VIU welcomes three new refugee students

Facing the camera and standing from left to right are refugee students Hanan Ali Abdi, Nyagua Deng Goch, and Daniella (Sifa) Mukenge

Refugee students (left to right) Hanan Ali Abdi, Nyagua Deng Goch, and Daniella (Sifa) Mukenge are now pursuing their degrees at VIU.

Photo: Vancouver Island University

September 14, 2022 - 11:15am

The students are pursuing their degrees here after arriving from refugee camps in Uganda.

Growing up in war-torn Somalia, Hanan Ali Abdi still remembers the moment her life changed forever and set her on a course to becoming a Vancouver Island University (VIU) student this year.

The moment happened amidst the regular deluge of violence, bombings, kidnappings and raids when an explosion rocked Abdi’s neighbourhood.

“It happened so fast,” she said. “I didn’t know where my mom or my sisters were. I just remember running and a lady holding my hand.”

Abdi fled her town with the lady and others, crossing the Somali border and ultimately arriving to a refugee camp in Uganda, where she was introduced to a family she could stay with. An avid reader, she taught herself English by reading novels, learned how to use phones and computers, and found work at an internet café and a supermarket.

She also connected with the Somali community in Uganda and met a friend who was applying to the World University Service of Canada (WUSC)’s Student Refugee Program (SRP). The non-profit organization matches refugees with partnering universities that offer the programs requested. VIU’s partnership with WUSC began in 2008 and about 30 students have since been sponsored. The student-facilitated program is funded through a student levy contributed by VIU’s Student Union and financial support from VIU’s Department of International Education, VIU’s Faculty Association and the wider community.

“VIU students who volunteer with WUSC are making a life-changing difference to refugee newcomers,” said Darrell Harvey, VIU’s Manager of Global Engagement. “They build a sense of community and family that helps our refugee students feel at home and become both successful VIU students and ultimately successful Canadian citizens.”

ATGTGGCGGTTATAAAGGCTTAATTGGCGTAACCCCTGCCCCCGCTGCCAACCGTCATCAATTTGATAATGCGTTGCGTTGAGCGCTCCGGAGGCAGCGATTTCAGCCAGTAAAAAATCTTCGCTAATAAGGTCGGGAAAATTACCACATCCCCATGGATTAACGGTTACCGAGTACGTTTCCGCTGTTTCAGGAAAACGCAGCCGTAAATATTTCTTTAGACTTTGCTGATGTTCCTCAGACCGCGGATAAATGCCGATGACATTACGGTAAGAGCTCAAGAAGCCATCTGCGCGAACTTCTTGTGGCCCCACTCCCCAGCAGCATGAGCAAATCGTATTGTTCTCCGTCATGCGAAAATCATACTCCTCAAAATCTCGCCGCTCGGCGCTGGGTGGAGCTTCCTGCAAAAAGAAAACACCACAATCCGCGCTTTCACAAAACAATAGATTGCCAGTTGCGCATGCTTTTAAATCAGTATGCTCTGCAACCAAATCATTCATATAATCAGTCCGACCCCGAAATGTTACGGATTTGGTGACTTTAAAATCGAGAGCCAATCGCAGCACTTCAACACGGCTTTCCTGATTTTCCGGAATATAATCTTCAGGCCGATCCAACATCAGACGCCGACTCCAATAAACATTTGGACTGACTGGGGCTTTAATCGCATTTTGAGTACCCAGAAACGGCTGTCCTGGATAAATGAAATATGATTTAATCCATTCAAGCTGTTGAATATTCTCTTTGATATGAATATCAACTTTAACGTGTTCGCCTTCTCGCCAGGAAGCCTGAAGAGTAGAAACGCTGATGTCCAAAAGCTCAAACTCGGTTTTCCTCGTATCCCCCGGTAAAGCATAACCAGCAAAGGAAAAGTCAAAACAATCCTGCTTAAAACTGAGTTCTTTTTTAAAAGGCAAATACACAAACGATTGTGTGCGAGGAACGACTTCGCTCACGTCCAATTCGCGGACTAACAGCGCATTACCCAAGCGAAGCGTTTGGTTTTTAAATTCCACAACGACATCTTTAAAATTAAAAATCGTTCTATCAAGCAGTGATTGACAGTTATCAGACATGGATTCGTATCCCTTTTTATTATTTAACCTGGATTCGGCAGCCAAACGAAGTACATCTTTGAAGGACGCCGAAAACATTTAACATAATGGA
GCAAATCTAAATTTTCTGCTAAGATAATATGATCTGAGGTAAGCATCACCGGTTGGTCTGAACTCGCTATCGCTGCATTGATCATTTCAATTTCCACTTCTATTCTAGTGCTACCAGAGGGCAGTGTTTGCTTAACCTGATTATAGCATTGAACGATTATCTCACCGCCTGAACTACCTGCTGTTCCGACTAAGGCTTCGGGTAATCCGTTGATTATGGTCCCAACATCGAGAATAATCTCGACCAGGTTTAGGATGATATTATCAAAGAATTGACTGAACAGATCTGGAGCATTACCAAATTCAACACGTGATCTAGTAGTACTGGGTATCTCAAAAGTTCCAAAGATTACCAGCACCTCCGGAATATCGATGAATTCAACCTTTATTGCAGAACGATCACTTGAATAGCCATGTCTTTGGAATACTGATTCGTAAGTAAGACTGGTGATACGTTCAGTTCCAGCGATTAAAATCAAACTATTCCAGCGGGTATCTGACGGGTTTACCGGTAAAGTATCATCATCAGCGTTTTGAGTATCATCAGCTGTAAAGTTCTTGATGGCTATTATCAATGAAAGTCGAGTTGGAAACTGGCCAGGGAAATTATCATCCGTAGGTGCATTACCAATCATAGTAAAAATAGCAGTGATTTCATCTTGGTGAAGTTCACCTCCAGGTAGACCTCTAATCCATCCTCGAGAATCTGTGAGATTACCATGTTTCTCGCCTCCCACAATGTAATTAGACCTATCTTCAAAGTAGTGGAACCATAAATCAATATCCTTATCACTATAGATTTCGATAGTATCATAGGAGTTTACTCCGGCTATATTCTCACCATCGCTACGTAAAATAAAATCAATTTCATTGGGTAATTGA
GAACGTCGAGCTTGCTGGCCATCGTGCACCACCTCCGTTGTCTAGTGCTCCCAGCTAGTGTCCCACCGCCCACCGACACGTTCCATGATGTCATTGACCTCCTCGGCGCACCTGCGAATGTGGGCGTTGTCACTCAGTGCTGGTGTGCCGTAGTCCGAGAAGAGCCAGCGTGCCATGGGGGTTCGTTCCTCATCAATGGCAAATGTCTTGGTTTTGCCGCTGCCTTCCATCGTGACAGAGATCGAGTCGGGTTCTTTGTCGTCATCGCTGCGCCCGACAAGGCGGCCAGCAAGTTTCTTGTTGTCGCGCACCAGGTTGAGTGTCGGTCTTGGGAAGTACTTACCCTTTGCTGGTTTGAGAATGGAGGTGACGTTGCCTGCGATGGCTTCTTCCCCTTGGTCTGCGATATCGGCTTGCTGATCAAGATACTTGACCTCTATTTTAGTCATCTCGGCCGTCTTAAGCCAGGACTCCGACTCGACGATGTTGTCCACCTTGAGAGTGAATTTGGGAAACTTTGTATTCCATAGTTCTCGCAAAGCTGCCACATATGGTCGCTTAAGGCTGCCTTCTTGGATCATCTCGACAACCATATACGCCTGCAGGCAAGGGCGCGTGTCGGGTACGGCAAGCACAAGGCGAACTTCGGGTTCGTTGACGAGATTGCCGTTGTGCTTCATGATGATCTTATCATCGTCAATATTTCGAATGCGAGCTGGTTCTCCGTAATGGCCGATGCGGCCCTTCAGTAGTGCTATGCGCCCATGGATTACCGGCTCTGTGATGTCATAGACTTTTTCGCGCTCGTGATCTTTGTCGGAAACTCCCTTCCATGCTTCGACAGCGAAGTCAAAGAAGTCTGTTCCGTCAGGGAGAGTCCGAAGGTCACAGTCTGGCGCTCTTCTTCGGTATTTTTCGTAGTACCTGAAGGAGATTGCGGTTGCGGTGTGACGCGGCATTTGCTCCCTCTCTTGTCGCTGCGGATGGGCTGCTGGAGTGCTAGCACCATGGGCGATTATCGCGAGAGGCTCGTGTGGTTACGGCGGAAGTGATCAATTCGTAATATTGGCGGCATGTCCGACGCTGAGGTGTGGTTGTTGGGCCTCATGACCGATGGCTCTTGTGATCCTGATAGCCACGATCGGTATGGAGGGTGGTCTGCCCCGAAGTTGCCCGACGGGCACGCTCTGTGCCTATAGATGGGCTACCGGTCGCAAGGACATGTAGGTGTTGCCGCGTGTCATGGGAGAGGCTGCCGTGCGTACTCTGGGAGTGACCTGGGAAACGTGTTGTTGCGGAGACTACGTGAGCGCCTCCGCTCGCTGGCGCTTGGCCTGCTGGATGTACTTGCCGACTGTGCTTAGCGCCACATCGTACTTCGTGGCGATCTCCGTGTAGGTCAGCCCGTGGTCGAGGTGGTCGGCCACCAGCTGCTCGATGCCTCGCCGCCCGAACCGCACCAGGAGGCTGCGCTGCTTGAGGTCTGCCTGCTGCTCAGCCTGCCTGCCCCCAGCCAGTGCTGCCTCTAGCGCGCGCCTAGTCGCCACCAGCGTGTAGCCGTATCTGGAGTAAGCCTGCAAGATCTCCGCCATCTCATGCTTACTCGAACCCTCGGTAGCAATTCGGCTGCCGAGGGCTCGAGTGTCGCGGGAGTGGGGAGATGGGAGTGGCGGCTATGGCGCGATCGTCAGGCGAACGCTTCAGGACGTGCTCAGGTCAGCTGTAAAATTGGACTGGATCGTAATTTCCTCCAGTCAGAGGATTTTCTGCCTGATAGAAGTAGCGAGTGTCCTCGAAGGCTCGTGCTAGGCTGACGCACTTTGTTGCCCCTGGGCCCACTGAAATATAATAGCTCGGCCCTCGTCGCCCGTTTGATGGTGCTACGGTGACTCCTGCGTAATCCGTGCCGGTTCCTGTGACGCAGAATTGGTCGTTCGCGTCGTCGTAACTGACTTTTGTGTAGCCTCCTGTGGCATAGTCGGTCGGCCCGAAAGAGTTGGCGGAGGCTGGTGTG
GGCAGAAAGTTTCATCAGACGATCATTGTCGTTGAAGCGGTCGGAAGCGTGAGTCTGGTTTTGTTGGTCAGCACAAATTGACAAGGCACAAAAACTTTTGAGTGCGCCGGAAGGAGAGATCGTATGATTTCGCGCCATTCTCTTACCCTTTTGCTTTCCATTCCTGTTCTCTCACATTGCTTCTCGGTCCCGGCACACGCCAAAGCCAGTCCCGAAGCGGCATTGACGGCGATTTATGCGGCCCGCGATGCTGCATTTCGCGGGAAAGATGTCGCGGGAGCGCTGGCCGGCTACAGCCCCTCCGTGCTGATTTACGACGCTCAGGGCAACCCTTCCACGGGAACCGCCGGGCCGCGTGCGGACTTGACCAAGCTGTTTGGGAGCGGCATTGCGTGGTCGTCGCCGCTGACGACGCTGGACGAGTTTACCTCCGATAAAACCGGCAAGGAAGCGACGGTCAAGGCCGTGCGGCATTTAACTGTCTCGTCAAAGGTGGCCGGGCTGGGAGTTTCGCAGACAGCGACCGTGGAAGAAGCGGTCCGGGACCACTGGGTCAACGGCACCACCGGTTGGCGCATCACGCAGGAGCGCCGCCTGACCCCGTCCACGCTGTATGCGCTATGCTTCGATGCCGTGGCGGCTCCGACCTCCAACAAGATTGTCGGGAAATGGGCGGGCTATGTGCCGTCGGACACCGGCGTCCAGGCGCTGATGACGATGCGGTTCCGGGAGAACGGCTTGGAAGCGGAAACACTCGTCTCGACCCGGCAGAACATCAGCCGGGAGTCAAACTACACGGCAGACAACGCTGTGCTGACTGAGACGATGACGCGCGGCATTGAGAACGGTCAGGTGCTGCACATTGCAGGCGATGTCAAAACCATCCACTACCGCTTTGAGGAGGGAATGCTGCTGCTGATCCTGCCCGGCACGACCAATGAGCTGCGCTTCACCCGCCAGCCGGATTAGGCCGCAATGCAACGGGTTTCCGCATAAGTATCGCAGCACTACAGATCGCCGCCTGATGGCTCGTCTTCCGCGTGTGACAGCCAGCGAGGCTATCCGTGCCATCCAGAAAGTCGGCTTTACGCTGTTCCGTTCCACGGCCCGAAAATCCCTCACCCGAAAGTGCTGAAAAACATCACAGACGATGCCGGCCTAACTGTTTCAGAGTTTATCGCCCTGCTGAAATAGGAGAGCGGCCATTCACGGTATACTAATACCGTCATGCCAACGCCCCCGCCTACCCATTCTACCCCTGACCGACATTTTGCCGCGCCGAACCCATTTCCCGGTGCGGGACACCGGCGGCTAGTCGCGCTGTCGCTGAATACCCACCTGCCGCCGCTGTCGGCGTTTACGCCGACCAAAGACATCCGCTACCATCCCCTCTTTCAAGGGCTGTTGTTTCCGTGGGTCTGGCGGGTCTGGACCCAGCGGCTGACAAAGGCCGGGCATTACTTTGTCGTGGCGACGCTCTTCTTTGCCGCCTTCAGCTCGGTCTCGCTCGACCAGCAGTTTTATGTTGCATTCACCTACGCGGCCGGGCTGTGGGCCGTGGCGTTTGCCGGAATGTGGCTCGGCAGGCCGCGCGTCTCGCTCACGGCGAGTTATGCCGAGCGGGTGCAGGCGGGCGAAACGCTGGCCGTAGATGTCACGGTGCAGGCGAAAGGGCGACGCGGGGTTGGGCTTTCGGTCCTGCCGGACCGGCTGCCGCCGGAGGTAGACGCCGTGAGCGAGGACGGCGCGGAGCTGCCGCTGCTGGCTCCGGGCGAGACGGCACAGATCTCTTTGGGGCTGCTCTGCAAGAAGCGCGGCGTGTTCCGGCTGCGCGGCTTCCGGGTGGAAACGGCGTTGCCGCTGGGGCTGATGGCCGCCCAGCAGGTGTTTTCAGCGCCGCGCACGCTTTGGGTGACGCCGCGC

Abdi researched the program, applied and was accepted to VIU for September 2020. However, due to COVID-19 and some delays in the medical clearance process, her intake was delayed until September of this year.

Abdi, 23, is one of three refugee students starting their post-secondary careers at VIU this year. She is joined by Daniella (Sifa) Mukenge, who is originally from the Democratic Republic of Congo (DRC), and Nyagua Deng Goch, originally from South Sudan. All three were living in refugee camps prior to coming to VIU.

Mukenge, 21, fled with her parents and six siblings to Uganda when she was 14. Though her dad had worked as a civil engineer in Congo, her family’s new reality as refugees made it hard for him to find work in Uganda, and as a result, “he was having trouble keeping all of us in school.”

The family decided to keep Mukenge’s brothers in school while she and her sister would stay home. However, she had already attained good grades by this point and as a result she was sponsored by an organization in the refugee camp to finish her high school diploma.

Feeling a further pull to university, she applied for “anything and everything” she could. Through this process, she learned about WUSC, successfully completed her application and was accepted to VIU.

“I love it here,” she said. “I get to study again and meet people and friends. The local community has been very helpful and I don’t feel lonely.”

Goch, 22, fled South Sudan after her home was destroyed as a result of the fighting in her country. She went to Uganda with her aunt after being separated from her parents. There, she finished high school and heard about WUSC through a friend who had been accepted into the program.

As for their post-secondary and career plans, Abdi is pursuing business and would like to become an entrepreneur. Mukenge is interested in pursuing her major in Global Studies and Goch wants to become an accountant.

"Nanaimo feels like a peaceful place and I am so excited to develop my education and business skills at VIU,” said Goch.

All three students have also managed to reconnect with their families and now keep in regular contact with them.

“If I study well and start working a good job, maybe I can make my mom proud,” said Abdi.



Eric Zimmer, Communications Officer, Vancouver Island University

P: 250.618.7296 | E: | T: @VIUNews

Tags: International Education | Teaching and Learning

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